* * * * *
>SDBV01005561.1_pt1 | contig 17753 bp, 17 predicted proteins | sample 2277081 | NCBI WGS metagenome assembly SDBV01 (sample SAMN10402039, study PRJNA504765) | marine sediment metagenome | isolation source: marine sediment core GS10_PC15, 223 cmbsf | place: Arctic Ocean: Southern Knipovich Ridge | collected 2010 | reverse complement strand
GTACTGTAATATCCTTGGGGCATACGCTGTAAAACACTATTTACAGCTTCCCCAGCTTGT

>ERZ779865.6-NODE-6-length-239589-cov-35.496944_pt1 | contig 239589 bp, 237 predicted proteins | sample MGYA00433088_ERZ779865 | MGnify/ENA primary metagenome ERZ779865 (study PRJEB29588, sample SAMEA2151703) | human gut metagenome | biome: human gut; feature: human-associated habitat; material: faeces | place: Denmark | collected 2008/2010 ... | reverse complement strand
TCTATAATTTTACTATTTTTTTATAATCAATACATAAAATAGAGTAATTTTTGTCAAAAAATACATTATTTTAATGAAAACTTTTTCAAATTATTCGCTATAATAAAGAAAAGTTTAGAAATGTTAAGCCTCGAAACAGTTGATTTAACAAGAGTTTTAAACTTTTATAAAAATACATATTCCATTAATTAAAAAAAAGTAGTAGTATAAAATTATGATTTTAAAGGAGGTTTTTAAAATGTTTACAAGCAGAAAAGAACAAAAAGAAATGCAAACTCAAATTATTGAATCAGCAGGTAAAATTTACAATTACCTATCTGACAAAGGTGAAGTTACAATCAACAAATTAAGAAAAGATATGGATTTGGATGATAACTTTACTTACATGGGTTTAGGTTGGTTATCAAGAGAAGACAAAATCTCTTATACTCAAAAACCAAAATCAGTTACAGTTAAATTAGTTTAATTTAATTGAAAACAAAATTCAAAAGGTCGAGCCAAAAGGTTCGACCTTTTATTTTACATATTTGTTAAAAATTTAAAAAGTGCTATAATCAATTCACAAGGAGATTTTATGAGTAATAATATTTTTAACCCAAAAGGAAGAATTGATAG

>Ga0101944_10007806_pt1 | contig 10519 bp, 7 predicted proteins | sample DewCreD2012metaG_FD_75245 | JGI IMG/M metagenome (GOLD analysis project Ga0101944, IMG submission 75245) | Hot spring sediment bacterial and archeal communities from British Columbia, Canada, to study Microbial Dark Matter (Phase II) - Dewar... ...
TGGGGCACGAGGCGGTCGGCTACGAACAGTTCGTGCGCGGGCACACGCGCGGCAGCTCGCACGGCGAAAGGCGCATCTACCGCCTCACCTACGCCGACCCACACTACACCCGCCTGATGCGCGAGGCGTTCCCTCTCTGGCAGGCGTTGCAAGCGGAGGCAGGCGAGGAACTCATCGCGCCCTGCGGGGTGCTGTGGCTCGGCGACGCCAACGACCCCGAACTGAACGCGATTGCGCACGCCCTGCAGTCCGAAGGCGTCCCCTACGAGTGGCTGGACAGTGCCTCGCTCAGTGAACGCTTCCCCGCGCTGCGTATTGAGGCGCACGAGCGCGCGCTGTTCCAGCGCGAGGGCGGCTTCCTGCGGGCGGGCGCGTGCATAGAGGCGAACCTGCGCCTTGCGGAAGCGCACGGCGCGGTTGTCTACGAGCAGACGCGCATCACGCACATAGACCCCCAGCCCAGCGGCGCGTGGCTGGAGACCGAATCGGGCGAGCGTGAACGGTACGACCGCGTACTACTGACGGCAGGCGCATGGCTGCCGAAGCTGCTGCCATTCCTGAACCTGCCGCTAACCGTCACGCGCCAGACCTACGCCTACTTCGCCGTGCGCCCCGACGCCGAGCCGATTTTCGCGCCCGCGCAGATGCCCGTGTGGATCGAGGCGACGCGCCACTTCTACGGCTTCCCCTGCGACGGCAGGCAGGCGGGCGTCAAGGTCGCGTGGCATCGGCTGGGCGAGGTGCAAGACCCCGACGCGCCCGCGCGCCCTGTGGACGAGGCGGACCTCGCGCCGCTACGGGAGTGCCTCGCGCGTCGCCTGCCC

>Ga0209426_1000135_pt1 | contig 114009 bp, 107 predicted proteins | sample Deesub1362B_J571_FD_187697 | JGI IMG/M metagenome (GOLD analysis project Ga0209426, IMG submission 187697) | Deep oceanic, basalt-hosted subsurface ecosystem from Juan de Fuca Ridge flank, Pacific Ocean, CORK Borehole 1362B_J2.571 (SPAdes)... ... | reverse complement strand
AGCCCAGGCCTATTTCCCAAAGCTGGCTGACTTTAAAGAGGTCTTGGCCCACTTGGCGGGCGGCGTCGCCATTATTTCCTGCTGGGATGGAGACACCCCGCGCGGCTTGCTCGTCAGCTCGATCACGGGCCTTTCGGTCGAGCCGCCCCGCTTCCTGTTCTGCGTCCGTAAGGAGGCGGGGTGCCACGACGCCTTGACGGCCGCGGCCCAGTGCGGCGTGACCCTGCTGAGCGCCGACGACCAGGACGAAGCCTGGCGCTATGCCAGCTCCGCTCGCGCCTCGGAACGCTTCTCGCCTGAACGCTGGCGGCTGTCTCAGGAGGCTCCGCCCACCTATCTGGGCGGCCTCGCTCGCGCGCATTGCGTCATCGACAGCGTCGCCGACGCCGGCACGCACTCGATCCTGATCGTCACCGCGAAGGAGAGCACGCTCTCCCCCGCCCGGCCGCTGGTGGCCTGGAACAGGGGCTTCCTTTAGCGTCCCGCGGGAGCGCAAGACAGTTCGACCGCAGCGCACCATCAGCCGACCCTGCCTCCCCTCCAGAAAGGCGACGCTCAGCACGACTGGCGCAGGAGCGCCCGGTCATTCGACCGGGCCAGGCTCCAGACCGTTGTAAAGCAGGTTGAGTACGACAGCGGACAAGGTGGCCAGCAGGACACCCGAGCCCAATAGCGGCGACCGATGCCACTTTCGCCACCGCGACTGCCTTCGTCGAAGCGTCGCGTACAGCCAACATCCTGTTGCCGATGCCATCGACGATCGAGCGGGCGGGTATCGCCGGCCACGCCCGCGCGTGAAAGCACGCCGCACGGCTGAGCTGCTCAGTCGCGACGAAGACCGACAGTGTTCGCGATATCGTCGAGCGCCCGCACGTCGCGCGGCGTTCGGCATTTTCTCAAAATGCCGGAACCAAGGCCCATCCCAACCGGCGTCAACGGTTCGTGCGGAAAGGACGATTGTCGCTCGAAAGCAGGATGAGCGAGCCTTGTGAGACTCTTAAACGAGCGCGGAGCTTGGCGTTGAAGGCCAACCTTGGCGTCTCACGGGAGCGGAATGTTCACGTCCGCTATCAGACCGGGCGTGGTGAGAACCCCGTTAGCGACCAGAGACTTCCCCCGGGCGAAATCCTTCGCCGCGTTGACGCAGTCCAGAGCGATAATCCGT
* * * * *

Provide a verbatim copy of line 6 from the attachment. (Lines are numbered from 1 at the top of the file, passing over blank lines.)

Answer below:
TGGGGCACGAGGCGGTCGGCTACGAACAGTTCGTGCGCGGGCACACGCGCGGCAGCTCGCACGGCGAAAGGCGCATCTACCGCCTCACCTACGCCGACCCACACTACACCCGCCTGATGCGCGAGGCGTTCCCTCTCTGGCAGGCGTTGCAAGCGGAGGCAGGCGAGGAACTCATCGCGCCCTGCGGGGTGCTGTGGCTCGGCGACGCCAACGACCCCGAACTGAACGCGATTGCGCACGCCCTGCAGTCCGAAGGCGTCCCCTACGAGTGGCTGGACAGTGCCTCGCTCAGTGAACGCTTCCCCGCGCTGCGTATTGAGGCGCACGAGCGCGCGCTGTTCCAGCGCGAGGGCGGCTTCCTGCGGGCGGGCGCGTGCATAGAGGCGAACCTGCGCCTTGCGGAAGCGCACGGCGCGGTTGTCTACGAGCAGACGCGCATCACGCACATAGACCCCCAGCCCAGCGGCGCGTGGCTGGAGACCGAATCGGGCGAGCGTGAACGGTACGACCGCGTACTACTGACGGCAGGCGCATGGCTGCCGAAGCTGCTGCCATTCCTGAACCTGCCGCTAACCGTCACGCGCCAGACCTACGCCTACTTCGCCGTGCGCCCCGACGCCGAGCCGATTTTCGCGCCCGCGCAGATGCCCGTGTGGATCGAGGCGACGCGCCACTTCTACGGCTTCCCCTGCGACGGCAGGCAGGCGGGCGTCAAGGTCGCGTGGCATCGGCTGGGCGAGGTGCAAGACCCCGACGCGCCCGCGCGCCCTGTGGACGAGGCGGACCTCGCGCCGCTACGGGAGTGCCTCGCGCGTCGCCTGCCC